Tuesday, March 24, 2015

ARC Review: No Place Left to Run by Zarah Detand


After a lengthy world tour, pop star Samuel Gibbs is looking forward to a nice, quiet break—sleep in, write a bit of music, do his own cooking for a change. He doesn't want his time spoiled by the constant presence of bodyguards, and he is certainly not willing to have someone tail him each time he so much as goes to the shops. No way, no how. It's a good thing, then, that his head of security relents on the matter—or so he leads Samuel to believe.

The break is starting to look even better when Samuel runs into his new neighbor. Ryan Halston is smart and hot and, quite possibly, everything Samuel wants. However, he doesn't know that Ryan is part of the rejected security detail, tasked with protecting him from the dangerous attentions of an unknown stalker.

Dani's rating:

I like Zarah Detand's writing style. It's quirky and open, very Gen X.

Shit, he was fairly certain that Samuel was flirting with him. Here be dragons. And yet... "Harmless," he repeated dryly. "Now, I don't know about that."

Samuel's grin widened. Cheekbones, Ryan thought, a little helplessly. This wasn't supposed to happen; he wasn't supposed to be attracted to a client.

The story flowed well, although if you're expecting a big rock star book, forget it.

Samuel is on a much-needed break during the story, and the focus is not on the music but on his friendship with Ryan (his secret security detail) and the mystery surrounding the stalker who's been leaving Samuel notes.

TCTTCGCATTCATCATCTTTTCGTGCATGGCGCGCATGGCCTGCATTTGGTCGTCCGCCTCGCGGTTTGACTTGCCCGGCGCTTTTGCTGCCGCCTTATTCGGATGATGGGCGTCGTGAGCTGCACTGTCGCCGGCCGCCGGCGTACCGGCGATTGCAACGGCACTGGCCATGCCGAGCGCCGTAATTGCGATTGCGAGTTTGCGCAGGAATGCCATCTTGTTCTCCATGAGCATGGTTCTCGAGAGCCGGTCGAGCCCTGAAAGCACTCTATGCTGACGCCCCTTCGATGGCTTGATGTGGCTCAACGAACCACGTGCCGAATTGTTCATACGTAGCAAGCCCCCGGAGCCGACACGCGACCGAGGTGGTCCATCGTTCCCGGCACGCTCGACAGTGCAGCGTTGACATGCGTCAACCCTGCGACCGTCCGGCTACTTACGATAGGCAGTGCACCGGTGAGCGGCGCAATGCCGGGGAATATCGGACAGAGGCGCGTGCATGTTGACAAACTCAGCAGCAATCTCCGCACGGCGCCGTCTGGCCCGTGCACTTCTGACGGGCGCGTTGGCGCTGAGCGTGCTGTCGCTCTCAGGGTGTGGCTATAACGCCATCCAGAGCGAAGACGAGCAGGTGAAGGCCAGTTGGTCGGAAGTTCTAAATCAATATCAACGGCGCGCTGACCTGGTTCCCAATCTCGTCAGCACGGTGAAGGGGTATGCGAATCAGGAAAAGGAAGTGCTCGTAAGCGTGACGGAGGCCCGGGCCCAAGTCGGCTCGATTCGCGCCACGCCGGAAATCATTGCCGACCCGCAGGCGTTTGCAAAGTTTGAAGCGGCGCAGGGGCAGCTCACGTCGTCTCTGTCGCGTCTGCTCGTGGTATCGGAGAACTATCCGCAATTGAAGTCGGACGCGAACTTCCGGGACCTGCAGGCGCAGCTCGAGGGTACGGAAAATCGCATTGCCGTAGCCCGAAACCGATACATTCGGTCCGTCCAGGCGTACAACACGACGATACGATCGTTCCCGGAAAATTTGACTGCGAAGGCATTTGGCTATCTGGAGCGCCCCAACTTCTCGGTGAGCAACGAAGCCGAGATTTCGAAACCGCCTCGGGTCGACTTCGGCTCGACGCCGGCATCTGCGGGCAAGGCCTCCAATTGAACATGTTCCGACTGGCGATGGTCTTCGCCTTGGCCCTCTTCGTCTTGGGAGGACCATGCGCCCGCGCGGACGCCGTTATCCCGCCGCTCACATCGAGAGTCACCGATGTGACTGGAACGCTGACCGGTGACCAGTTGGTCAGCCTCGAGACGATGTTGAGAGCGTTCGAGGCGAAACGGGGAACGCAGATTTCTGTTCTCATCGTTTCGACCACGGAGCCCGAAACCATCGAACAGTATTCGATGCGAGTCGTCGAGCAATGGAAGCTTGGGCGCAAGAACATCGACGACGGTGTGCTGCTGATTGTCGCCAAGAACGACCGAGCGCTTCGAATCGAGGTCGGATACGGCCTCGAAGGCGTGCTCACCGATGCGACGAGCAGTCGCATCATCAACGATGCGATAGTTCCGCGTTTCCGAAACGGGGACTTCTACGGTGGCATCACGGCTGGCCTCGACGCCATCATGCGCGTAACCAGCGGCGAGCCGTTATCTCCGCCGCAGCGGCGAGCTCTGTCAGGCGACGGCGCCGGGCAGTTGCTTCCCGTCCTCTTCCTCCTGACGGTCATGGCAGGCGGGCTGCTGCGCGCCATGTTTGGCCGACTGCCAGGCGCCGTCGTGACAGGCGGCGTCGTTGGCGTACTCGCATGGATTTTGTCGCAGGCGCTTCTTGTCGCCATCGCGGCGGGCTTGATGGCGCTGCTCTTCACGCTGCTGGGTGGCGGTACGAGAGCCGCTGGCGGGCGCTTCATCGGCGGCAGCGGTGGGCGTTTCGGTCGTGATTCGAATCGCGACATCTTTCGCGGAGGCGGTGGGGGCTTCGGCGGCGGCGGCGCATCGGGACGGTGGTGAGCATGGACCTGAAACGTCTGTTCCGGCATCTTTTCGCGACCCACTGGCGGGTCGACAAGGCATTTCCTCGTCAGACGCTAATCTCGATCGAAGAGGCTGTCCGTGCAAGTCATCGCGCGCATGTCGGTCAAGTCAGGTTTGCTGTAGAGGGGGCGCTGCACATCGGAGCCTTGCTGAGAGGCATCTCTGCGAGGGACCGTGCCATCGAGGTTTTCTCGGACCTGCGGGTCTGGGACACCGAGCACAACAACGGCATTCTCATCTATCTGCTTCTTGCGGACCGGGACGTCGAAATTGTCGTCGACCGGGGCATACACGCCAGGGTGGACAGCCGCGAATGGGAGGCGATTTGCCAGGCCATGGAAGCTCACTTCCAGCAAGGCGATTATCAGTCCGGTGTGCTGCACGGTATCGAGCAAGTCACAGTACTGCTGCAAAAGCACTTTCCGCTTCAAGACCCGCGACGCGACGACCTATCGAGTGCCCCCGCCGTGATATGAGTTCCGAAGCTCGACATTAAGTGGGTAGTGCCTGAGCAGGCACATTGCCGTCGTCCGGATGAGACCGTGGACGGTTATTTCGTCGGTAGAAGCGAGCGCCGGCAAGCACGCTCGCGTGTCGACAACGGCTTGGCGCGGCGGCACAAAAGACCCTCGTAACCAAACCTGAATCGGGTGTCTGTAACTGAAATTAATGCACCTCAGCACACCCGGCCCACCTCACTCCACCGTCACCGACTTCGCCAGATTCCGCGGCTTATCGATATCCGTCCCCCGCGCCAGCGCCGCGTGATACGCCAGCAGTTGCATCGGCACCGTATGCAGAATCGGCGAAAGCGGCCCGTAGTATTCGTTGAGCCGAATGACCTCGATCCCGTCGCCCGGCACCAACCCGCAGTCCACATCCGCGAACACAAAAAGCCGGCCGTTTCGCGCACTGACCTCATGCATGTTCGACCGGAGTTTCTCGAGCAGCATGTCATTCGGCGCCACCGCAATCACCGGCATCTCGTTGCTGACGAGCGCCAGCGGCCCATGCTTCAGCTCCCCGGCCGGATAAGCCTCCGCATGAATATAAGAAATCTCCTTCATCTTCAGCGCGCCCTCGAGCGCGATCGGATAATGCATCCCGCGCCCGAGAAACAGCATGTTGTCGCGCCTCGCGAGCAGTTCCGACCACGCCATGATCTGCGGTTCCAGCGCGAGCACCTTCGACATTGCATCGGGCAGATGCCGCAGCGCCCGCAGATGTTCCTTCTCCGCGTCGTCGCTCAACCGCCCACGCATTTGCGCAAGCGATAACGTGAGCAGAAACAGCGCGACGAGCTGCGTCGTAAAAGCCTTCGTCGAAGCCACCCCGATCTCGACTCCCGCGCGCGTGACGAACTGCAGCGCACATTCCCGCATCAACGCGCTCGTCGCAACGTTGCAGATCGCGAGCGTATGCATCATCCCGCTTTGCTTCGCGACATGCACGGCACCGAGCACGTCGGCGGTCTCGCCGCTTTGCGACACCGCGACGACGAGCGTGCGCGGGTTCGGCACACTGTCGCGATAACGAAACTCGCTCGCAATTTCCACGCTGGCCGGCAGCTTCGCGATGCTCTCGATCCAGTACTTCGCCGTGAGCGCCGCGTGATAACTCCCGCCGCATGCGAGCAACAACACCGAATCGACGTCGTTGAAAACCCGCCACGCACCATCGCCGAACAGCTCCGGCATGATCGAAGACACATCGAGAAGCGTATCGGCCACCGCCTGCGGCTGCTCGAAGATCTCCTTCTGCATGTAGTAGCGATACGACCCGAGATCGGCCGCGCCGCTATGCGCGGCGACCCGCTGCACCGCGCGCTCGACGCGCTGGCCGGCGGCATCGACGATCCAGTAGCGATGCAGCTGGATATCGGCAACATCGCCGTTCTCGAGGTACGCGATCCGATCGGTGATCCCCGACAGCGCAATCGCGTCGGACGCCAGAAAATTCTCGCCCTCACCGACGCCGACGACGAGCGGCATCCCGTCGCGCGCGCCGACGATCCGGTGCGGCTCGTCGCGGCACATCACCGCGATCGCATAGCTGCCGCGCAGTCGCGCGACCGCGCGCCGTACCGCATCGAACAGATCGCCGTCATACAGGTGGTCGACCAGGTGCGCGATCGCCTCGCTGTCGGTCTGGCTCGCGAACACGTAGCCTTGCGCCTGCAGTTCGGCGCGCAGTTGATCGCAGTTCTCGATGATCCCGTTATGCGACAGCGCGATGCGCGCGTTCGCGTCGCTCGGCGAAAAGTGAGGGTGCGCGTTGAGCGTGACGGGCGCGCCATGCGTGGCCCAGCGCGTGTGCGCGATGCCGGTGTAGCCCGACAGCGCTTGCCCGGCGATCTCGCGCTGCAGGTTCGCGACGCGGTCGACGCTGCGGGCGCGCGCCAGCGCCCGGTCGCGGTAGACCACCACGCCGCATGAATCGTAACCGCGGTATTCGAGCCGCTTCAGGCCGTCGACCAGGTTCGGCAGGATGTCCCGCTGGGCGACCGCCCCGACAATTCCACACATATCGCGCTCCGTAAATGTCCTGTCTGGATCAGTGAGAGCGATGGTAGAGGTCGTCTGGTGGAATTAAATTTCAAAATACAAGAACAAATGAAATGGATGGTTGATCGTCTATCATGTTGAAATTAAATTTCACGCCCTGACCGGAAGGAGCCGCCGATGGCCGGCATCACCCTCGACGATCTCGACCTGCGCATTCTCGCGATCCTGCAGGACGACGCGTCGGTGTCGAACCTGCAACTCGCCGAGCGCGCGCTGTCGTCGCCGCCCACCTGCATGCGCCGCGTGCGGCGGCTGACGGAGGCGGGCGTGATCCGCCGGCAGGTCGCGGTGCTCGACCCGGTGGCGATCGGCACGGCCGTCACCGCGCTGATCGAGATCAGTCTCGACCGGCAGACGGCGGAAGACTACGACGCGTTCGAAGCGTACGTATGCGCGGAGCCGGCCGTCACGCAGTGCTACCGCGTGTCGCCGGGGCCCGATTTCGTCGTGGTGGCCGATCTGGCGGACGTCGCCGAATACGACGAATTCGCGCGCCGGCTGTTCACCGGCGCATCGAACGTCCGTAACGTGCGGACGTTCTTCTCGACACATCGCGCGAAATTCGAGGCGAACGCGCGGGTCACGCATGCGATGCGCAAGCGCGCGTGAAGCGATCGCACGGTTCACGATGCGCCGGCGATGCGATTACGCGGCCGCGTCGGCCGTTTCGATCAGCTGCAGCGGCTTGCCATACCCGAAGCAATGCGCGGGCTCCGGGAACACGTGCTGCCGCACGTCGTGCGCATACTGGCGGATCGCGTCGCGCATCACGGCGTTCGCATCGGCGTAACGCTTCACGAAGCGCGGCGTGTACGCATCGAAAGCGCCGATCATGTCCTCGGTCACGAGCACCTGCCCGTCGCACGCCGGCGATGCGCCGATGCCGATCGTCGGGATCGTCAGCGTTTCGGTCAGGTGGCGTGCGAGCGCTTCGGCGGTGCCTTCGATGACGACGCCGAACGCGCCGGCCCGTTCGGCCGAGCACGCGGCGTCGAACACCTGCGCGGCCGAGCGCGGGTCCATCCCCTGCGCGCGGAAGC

Samuel doesn't know about the notes, but Ryan does. Ryan doesn't do relationships, and he certainly doesn't want to get involved with a client, but he finds himself falling for the easygoing, charming Samuel.

While I found the story engaging, I had some issues. For one, for all the sexual tension and buildup, the steam level here is pathetically low. The couple intimate scenes are brief and skirt around the edges of passion.

For another, Ryan isn't a well-developed character, and there is an issue with dates that I could not get out of my head.

Ryan is 24 to Samuel's 20, and the book takes place in the NOW. Ryan tells Samuel he lost his parents when he was 13 in the "early 90s." But that would put the time of the story at approximately 2005, not 2015. How could the author be this careless with the timeline?

And finally, while the stalker plot adds some urgency to the story, instead of a gripping mystery, we get a couple WTF? moments and some sloppy red herrings.

I enjoyed the dialogue and the interaction between the MCs, but I was a little disappointed by the lack of steam and the somewhat tentative HEA.

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